How One Technology Company Managed to Hire a More Diverse Work Force

How One Technology Company Managed to Hire a More Diverse Work Force

The adventure of new ventures.

When it comes to hiring, Silicon Valley has long been a bastion for white and Asian men. In fact, at several of the world’s most well-known tech companies, including Google, Apple, Yahoo and Facebook, women account for fewer than one in five tech jobs. Several of those companies have said they are serious about improving the gender makeup of their work forces and for good reason — research shows that companies with more diverse teams tend to perform better financially.

Jennifer Dulski, president and chief operating officer of, a start-up that provides free, online petition tools to facilitate social change, has made it a priority to recruit a diverse staff. has more than 80 million users (we wrote about the company last year), and this month it received $25 million in funding to expand. Located in the heart of Silicon Valley, the organization has more than 200 employees now and 51 percent are women. Its leadership team is 40 percent women, and they make up 27 percent of the engineering team.

“Diversity is perspective,” Ms. Dulski said. “And you want to understand the differing perspectives of your user base.”

( would not disclose its own racial diversity numbers. “We are still awaiting the results of a staff survey to collect ethnicity data,” Ms. Dulski said. “We are actively working to make sure we have representation among the various aspects of diversity that matter to our staff.”)

Ms. Dulski was a co-founder and chief executive of The Dealmap, a start-up that aggregated local discounts from hundreds of group buying sites. Google acquired Dealmap in 2011, and Ms. Dulski said that made her the first woman to sell a company to Google. She stayed there for 18 months as a senior executive before joining in January 2013. What follows is her advice for start-up founders who want to recruit more women.

Think about gender diversity early in your company’s formation.

It’s too late when you’re a thousand-people company to realize you’ve ignored diversity, so put it into your values early and send a clear signal to current and prospective employees that you care about it.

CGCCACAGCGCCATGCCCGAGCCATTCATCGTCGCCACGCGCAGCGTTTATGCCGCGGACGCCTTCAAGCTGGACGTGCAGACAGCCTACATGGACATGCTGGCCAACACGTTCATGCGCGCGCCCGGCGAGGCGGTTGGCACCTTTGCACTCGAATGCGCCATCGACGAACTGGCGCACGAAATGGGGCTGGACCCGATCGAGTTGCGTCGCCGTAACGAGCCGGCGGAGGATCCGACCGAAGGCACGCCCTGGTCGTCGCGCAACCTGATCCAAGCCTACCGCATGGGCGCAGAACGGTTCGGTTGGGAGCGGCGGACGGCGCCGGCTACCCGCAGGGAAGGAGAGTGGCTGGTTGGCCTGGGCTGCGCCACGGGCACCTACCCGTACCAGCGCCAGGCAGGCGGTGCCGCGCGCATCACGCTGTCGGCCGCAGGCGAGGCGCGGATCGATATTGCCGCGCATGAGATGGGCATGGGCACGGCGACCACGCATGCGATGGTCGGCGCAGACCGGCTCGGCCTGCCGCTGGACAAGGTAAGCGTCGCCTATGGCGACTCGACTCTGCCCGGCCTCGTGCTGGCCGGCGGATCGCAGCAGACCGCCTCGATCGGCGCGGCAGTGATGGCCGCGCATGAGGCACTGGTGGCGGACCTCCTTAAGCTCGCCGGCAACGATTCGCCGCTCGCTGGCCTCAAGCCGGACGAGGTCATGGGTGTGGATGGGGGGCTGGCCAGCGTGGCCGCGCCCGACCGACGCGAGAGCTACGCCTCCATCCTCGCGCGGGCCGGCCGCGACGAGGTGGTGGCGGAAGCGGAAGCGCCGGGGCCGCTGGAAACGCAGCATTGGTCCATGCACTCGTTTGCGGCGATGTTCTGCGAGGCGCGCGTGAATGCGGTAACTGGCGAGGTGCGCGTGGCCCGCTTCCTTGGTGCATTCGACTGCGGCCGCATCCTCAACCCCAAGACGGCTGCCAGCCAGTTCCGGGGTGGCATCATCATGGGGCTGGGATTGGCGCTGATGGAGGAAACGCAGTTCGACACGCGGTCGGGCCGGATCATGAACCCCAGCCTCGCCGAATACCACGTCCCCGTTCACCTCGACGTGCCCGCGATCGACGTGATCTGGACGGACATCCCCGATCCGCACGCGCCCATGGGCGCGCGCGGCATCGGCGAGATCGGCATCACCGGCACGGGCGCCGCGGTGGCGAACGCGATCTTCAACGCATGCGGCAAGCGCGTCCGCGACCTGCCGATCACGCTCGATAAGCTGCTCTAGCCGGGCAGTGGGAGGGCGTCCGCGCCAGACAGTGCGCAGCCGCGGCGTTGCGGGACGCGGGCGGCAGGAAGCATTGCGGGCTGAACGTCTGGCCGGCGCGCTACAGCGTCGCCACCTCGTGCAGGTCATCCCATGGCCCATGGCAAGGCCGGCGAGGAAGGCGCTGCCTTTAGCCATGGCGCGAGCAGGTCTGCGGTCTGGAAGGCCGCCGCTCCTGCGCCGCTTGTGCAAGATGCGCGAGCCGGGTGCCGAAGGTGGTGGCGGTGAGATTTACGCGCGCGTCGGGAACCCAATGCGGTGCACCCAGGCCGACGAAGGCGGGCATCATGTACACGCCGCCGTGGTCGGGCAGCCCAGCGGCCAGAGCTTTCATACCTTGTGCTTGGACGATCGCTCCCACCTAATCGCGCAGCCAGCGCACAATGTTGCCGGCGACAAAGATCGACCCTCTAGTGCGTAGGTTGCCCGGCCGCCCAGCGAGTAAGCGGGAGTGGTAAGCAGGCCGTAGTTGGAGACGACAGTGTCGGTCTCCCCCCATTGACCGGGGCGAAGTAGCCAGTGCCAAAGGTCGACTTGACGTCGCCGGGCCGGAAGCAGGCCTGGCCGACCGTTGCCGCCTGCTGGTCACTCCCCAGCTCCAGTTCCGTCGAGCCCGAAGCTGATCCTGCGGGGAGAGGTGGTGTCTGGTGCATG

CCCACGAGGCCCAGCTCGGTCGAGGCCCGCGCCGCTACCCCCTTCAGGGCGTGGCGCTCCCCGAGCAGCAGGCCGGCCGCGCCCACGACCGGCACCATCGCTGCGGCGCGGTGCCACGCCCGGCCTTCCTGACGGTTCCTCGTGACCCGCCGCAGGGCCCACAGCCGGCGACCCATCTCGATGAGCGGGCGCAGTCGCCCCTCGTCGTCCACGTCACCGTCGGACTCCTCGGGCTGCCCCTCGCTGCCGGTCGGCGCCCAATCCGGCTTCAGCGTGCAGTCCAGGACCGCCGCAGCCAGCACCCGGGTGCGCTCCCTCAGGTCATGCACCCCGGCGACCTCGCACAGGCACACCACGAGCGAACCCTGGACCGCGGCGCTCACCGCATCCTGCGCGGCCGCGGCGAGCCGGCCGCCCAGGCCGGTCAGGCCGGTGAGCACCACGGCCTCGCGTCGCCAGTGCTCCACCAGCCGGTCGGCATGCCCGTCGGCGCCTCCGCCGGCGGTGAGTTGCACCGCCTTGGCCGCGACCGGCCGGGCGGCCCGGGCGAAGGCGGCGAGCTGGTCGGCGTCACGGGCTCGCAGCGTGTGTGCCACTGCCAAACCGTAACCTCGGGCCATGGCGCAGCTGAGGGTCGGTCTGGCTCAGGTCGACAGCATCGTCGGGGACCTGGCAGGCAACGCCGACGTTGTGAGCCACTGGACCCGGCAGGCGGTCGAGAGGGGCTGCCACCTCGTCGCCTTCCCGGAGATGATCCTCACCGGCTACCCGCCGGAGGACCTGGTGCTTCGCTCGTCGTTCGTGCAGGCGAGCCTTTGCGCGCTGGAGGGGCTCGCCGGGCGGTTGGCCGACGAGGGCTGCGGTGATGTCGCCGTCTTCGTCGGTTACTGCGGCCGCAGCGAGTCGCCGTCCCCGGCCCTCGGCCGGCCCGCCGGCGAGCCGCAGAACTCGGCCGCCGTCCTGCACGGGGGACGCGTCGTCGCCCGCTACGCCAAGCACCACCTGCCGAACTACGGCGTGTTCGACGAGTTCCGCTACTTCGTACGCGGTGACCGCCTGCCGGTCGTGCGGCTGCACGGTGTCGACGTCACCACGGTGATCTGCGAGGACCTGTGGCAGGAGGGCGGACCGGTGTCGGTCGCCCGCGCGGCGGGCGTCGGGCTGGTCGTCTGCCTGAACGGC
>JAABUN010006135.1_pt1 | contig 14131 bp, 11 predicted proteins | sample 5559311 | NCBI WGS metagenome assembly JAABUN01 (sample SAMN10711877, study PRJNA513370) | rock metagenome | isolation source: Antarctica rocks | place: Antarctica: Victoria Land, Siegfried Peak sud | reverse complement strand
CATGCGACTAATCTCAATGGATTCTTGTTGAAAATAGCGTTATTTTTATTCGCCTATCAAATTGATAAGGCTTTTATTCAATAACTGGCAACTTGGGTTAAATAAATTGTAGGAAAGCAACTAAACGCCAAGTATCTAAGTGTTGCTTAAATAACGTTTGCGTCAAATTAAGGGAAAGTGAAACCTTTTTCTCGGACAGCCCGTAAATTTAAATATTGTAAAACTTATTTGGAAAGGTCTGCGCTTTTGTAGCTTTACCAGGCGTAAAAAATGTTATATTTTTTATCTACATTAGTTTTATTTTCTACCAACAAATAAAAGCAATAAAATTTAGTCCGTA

Be proactive.

Reach out to women, rather than waiting for them to come to you. We work with several programs that train female software engineers like Hackbright Academy, Femgineer, Hack Reactor and Zipfian Academy. We also started hosting speakers and networking events in conjunction with Femgineer, and we invite female engineers to come to our offices to speak and network with other engineers. Sometimes they’ll talk about a purely technical topic and sometimes about their career path. These events bring people to our offices so they can see what we’re like and we can meet them.

Be open to female candidates with a variety of backgrounds.

One thing that has worked for us is being open to hiring smart, eager and talented women even if they do not have as much experience as someone else might. We look at a variety of candidates and widen our net as much as possible, so we can bring in more women that we can consider for jobs. Some of the women we’ve seen are newer to engineering — they are career-changers who might have come from industries like investment banking or marketing — and that actually brings an exciting and valuable perspective to the job.

Make your company attractive to women

Put in place policies and programs that cultivate a diverse work force. For us, that means things like our women’s mentorship program. Ours is called WHOA — Women Helping Others Achieve — and there are about 100 women that participate. It was created by the women on our team, not the leadership. The program includes mentorship pairs, which means that everyone is both mentor and mentee. We feel everyone has value to add to the other, no matter what your career stage or your experience. They meet monthly to discuss topics of their choosing or one chosen by the program’s leadership. We also have a Life Hack series, where women give a presentation in an area in which they are expert or about their career paths and changes they’ve made. It gives them the opportunity to practice giving a presentation to a large audience.

Another thing we’ve done is to update our parent leave policy, which now gives 18 weeks of paid parental leave, whether that’s for biological or nonbiological parents. By offering more paid leave to all parents we are addressing one of the last policies in the workplace that still perpetuates inequality.


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